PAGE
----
College of ACES
College News

Guy Kirby
It brings me joy to serve others beyond what may be expected.
Fisher, Illinois

Being able to meet new people every day, develop relationships, and serve clients in many ways is what Guy Kirby likes most about being a broker and sales partner for RE/MAX Realty Associates. Guy assists people interested in buying or selling real estate.

“There is more to the job than helping someone buy or sell a house,” Guy Kirby says. “It brings me joy to serve others beyond what may be expected. I also love the people I work with in my office. I feel like I’ve been able to develop there extremely well, and I have learned a great deal from my colleagues about real estate.”

Guy says his University of Illinois experience helped prepare him for his new career, too.

“At the U of I you have to put it upon yourself to succeed,” Guy says. “It is not up to your family or professors to get you through school. In my current job, my success is determined by the time and effort I give. I know the formula for success and can now live it out.”

Guy’s experiences in his extracurriculars also helped build his skill set for success. 

“Through collegiate wrestling I was able to get outside of my comfort zone,” Guy says. “I learned about fighting to stay alive versus fighting to dominate a match. Now, on the job, I have to do more than show up. I work to get ahead and continue pushing to ensure success. It was a tough perspective to acquire at first, but once you have a conditional mindset, I feel you will be ahead of the rest of the playing field.”

Opportunities like wrestling helped Guy adjust to the university and left him believing that U of I is one of the best.

“The U of I provides great academic services and learning environments,” Guy says. “In my small high school, it was easy to get one-on-one help. Even though the U of I is a large school, professors go out of their way to help students who show they want to learn and succeed. It really makes the U of I a desirable place to study because of the prestigious education and the many resources students are given.”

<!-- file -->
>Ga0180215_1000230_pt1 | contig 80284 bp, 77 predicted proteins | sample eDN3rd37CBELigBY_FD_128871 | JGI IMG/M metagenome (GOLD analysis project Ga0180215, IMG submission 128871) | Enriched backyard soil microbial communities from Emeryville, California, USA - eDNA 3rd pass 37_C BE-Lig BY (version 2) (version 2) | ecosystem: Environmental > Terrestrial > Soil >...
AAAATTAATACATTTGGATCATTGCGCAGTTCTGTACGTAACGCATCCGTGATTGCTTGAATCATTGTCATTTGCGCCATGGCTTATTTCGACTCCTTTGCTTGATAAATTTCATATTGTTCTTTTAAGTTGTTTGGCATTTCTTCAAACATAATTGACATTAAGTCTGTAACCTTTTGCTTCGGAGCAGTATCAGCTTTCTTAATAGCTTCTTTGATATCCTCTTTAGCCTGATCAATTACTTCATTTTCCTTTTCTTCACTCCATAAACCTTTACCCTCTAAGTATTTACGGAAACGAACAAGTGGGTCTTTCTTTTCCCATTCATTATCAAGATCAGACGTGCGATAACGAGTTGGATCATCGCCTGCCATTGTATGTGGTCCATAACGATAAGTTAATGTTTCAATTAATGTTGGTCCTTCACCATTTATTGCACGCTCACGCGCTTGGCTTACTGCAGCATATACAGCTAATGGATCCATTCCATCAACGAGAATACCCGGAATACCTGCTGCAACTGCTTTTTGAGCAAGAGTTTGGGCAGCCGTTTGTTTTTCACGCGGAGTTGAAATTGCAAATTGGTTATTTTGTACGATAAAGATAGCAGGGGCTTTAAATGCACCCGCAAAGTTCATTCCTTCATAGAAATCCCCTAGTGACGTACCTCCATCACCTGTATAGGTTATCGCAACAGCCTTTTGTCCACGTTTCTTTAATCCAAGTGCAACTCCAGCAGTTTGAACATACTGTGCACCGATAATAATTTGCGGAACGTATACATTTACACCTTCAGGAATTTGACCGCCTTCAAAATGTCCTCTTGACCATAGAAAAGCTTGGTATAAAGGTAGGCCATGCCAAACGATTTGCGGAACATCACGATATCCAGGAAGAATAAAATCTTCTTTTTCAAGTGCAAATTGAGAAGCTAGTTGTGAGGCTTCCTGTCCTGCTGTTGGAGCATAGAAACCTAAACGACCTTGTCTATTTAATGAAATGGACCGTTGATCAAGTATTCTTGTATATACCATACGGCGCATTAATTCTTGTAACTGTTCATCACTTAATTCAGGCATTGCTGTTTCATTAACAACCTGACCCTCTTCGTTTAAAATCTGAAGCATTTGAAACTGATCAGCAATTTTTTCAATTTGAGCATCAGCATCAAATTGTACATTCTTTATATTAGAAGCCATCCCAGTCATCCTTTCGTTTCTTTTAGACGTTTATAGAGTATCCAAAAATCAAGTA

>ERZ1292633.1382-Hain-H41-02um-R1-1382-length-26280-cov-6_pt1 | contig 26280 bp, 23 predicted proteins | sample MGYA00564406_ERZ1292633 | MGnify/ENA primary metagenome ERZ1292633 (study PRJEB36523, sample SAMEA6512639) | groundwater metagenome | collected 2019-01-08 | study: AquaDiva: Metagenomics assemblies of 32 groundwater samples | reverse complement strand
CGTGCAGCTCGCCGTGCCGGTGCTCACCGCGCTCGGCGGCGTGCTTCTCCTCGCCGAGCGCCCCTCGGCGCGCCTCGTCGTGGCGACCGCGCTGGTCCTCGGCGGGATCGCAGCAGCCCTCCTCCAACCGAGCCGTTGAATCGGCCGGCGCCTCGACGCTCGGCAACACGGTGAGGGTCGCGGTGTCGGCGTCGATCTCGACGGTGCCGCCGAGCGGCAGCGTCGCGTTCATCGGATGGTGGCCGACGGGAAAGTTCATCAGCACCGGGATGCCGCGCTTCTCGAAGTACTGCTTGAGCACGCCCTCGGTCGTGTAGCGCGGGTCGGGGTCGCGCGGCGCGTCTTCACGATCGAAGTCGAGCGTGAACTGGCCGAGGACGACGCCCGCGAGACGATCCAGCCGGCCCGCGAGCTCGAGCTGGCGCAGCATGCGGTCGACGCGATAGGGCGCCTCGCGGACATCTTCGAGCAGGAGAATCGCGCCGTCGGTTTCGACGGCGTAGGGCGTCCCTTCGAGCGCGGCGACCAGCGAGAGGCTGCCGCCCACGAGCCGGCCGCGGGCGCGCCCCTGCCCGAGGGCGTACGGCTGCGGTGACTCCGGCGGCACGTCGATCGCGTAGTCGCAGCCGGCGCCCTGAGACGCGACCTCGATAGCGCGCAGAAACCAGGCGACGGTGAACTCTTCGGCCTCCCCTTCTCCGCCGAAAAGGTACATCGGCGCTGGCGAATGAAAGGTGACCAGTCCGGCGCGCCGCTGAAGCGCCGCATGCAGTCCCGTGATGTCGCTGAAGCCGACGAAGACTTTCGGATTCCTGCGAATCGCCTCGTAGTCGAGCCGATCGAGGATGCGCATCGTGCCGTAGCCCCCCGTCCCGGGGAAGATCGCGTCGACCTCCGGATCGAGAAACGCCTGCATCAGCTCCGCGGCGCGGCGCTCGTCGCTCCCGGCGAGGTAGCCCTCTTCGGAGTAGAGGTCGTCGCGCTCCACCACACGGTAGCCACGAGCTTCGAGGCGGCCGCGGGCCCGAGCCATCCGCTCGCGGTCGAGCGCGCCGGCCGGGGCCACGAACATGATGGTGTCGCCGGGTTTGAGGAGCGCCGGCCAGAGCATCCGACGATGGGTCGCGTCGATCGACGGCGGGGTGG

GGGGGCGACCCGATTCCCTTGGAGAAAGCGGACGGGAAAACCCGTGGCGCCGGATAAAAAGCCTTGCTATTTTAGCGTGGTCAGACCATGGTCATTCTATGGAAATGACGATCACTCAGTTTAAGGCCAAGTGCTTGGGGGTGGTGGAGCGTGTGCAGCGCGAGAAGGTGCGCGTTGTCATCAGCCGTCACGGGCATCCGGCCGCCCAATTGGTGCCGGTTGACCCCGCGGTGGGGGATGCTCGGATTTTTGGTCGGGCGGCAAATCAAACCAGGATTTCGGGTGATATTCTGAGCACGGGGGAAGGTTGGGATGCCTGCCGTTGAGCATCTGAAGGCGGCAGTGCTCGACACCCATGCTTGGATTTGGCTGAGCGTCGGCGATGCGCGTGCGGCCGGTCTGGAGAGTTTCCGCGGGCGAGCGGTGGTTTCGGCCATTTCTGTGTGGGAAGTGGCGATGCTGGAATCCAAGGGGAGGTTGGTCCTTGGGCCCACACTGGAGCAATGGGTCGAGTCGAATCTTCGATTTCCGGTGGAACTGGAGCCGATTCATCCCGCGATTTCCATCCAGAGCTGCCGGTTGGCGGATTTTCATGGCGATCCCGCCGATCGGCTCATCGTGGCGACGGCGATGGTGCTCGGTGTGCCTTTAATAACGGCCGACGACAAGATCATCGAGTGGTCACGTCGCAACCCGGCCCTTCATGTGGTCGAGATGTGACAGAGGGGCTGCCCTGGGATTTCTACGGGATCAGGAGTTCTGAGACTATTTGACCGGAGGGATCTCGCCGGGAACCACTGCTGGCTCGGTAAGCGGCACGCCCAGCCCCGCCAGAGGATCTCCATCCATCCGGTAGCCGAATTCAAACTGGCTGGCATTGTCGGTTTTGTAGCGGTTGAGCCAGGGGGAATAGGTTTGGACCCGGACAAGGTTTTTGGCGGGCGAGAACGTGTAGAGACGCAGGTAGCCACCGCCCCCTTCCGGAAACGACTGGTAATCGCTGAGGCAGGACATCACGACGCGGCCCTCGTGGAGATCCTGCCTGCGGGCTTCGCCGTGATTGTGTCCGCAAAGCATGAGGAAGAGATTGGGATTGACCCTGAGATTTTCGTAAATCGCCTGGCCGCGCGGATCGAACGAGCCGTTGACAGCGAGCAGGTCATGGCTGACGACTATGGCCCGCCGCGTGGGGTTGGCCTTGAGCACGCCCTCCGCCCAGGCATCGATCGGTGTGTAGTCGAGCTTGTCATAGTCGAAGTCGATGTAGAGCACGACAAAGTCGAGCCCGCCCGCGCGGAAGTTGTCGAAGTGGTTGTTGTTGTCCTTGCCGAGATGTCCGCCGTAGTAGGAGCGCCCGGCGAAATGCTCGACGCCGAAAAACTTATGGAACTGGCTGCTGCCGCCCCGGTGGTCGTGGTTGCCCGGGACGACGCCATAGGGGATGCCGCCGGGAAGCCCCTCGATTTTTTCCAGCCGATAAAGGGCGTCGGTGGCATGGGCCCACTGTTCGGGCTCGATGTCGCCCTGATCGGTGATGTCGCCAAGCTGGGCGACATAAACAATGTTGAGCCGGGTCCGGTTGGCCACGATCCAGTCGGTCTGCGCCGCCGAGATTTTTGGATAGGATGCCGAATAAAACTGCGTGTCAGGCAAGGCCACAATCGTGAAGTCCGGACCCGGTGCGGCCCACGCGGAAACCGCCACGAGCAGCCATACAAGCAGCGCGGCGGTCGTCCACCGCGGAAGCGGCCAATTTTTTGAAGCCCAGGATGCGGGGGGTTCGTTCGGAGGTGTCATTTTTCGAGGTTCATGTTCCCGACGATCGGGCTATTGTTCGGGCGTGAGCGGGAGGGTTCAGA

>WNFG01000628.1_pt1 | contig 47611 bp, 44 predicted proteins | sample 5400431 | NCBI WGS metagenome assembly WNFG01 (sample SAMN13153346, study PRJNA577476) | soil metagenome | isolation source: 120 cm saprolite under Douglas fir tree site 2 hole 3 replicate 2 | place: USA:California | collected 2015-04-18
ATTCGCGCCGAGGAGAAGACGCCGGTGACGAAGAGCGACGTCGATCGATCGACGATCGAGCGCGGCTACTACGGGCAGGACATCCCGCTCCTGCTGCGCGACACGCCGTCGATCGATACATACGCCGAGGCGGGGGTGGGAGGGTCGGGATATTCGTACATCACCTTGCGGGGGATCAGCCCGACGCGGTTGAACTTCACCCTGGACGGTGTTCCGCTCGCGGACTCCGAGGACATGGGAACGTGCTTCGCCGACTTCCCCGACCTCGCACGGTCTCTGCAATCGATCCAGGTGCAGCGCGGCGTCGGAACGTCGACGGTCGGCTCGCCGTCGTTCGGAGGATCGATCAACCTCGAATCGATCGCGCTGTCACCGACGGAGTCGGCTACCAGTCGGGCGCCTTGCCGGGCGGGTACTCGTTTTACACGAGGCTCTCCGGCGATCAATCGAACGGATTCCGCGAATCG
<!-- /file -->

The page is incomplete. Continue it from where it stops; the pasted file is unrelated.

Madison Scanlan
Perhaps ACES is unique because it is so small, but I feel it is much easier to take on a university of over 40,000 people if you have a small and helpful college to support you.
Agricultural and Consumer Economics
Newton, Illinois

Madison Scanlan knew what she wanted to study in college long before she knew where she wanted to go. Public policy and law is the perfect concentration for her, and the Department of Agricultural and Consumer Economics in the College of ACES became her college home. She feels prepared for her upcoming career because of the opportunities ACES offers.

“Using school resources has helped me find and prepare for internships,” Madison says. “I also have attended career and graduate school fairs to explore options. The educational experience I am receiving at the U of I prepares me for my future career, as I am learning theories and ideas that will translate into skills and knowledge.”

Madison says that ACES has encouraged her to step outside of her comfort zone, which has pushed her to work harder to learn new concepts. High-achieving students shape and are shaped by the University of Illinois, and Madison is no different.

“Most U of I students are extremely hard working, with big goals for their future,” Madison says. “If you look at our notable alumni, you can see that this is tradition. I consider myself a competitive person, and being around such high-achieving peers makes me work harder and helps me compete at a high level.”

On campus, Madison serves the College of ACES on the Illinois Student Senate and is an ACE ambassador and a student voting member of the Subcommittee on Undergraduate Student Conduct. She also sits on the Tuition Policy Advisory Committee. An internship in Washington, DC, has helped her become a well-rounded student, Madison says. Her outstanding experiences have made her feel at home in the College of ACES.

“The most meaningful part of my ACES experience is definitely the kindness and helpfulness I receive all the time,” Madison says. “Perhaps ACES is unique because it is so small, but I feel it is much easier to take on a university of over 40,000 people if you have a small and helpful college to support you. It means a lot to me to know that the faculty in ACES are willing to take the time to meet with you, listen to you, and work with you.”


Illinois Crop Management Conferences

Published December 9, 2014

URBANA, Ill. - University of Illinois Extension is hosting the 11th annual Illinois Crop Management Conferences at four locations in January and February. Each two-day in-depth program will provide university research-based information on current crop production issues.

“The conference is geared toward farmers, certified crop advisors, and other agriculture professionals, and will address many ‘hot topics’ in agriculture,” said U of I Extension Educator Angie Peltier.